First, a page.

Link to post
Share on other sites

TJH, I'm not questioning the LDS's influence. They account for 40% of the units in my district, and 30% of the units in our council.


But while they were public in their stance, I think you're being a bit naive if you think that other CO's (major and minor) aren't standing in lock-step with the LDS regarding this.


The difference is that they haven't been as public about it, so the Mormons get used as a perennial whipping horse.


I'm by no means a fan of how the LDS implements Scouting, but the fact is that the entire nation isn't singing Kum-bay-yah when it comes to the gay agenda. Some 80% of states have either statutory or constitutional amendmendments banning gay marriage. Granted, three or four of those states have pending legislation looking to modify that position, but you can't ignore the fact that it's the will of the voting majority in those states.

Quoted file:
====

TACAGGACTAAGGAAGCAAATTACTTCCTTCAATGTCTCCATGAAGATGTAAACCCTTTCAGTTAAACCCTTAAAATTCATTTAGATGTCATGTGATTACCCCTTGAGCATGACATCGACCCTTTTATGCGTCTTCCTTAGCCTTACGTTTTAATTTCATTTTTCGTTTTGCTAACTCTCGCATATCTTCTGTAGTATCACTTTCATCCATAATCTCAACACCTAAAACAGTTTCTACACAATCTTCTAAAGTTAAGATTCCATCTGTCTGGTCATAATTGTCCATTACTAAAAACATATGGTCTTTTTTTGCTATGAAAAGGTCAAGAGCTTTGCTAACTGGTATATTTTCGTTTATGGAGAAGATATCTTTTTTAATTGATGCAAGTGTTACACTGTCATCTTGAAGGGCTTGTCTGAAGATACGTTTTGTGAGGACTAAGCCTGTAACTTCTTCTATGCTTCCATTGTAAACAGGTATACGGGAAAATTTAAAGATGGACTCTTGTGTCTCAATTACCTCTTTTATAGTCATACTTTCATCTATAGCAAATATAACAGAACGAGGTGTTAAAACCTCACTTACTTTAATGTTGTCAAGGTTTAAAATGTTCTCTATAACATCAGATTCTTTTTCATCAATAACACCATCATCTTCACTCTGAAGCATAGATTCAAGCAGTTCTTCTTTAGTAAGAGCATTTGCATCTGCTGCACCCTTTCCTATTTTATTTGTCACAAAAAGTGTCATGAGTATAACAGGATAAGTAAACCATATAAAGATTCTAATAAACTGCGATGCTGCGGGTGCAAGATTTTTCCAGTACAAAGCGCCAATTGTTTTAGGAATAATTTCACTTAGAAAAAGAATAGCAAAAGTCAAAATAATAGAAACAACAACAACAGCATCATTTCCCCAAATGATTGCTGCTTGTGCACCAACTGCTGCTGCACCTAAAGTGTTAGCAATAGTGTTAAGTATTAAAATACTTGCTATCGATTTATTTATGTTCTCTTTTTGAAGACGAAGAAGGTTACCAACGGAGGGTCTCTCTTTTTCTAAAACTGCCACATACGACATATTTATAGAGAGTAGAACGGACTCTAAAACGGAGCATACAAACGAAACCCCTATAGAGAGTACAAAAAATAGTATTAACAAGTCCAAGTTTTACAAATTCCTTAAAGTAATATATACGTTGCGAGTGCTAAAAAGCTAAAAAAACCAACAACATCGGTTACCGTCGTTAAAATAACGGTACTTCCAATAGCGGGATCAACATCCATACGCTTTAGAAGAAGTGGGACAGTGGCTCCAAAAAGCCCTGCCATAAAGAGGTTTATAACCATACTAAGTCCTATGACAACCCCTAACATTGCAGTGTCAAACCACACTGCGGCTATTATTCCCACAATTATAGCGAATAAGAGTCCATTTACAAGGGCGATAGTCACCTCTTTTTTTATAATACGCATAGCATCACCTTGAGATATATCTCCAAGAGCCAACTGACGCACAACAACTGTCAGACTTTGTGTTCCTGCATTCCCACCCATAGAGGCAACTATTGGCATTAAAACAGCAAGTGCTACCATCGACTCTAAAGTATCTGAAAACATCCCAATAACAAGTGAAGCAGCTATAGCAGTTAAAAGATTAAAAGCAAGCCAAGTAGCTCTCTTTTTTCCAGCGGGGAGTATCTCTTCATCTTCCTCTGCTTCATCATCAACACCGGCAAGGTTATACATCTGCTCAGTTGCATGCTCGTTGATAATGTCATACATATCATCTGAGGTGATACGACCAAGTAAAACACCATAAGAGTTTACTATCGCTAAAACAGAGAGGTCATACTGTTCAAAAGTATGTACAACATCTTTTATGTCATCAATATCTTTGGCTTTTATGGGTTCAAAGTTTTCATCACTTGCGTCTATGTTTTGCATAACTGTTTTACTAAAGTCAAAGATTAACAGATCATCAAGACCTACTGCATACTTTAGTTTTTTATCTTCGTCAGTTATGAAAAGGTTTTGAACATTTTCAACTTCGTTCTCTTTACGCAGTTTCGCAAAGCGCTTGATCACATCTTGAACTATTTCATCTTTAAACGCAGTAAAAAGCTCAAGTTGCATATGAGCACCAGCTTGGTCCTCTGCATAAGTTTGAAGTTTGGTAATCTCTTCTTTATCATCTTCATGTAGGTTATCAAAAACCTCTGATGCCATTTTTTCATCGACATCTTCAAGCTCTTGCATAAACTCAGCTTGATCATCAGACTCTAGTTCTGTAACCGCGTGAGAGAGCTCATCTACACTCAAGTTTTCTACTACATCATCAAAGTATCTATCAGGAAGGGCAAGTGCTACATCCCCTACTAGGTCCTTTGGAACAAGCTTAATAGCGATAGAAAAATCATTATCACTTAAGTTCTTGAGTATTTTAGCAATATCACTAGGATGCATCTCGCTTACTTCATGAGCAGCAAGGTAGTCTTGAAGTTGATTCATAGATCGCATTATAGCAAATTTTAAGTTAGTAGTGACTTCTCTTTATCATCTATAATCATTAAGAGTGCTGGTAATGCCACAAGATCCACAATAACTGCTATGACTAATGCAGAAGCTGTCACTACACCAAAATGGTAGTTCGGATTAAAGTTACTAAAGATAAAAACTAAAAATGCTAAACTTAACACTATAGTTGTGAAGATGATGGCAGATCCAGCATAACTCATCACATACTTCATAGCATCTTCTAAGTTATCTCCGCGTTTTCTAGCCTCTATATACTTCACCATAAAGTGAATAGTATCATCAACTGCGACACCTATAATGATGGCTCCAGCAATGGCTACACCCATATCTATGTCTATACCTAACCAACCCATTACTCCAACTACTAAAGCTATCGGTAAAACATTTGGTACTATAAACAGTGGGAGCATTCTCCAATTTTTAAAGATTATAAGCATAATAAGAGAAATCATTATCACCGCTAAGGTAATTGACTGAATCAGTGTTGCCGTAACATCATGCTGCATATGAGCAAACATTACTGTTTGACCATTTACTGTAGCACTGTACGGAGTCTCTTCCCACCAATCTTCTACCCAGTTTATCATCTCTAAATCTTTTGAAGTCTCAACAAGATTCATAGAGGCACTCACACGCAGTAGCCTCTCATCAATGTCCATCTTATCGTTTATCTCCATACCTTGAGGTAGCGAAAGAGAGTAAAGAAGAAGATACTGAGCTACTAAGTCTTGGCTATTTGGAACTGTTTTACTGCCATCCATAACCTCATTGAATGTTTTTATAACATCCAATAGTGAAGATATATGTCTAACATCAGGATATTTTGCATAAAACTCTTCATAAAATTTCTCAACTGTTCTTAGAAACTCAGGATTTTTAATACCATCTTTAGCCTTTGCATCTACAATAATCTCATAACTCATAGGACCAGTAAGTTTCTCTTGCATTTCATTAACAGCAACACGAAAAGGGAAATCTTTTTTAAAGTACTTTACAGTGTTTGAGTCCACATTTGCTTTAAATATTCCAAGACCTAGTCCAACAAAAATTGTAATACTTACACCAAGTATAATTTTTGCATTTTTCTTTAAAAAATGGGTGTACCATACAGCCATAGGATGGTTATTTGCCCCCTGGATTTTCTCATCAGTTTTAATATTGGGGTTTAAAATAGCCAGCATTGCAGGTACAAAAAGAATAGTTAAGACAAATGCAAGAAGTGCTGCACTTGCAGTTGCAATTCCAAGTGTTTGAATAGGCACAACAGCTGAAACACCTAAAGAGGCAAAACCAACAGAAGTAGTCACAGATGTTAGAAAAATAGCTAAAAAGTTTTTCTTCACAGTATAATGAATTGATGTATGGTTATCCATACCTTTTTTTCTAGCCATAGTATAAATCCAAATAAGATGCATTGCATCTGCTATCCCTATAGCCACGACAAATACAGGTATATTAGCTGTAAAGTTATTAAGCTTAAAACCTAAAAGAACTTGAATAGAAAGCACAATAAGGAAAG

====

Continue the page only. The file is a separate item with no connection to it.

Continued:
There's never been a referendum by unit or district on either of the controversial stances BSA takes (homosexuality and faith) because BSA isn't a democracy, but it wouldn't surprise me to see similarly large percentages in favor of the status quo if you were to have a way of polling adults in Scouting.(This message has been edited by eolesen)

Link to post
Share on other sites

Folks, this isn't about agendas, or majority opinions or traditions. It's about morality.


This is about an entire class of real people, especially young people, who some of you (and collectively all of "us" in BSA) are prejudging. Without knowing a thing about them, without a real understand of what makes them gay, we're labeling them incapable of being good citizens, and unworthy of association. Most of these gay youngsters suffer from the prejudice around them, most make it through, but some don't.


I find it hideously immoral that we're contributing to the prejudice. I find it shameful that we allow prejudice to contribute to the destruction of young people's lives.


Look, I haven't been in this Forum much lately, and usually jump into the discussion after long breaks and exhaustion from trying to use logic to counter passion. And really, part of the reason I stepped away from the debate here months ago, is because I started to realize the debate was already over.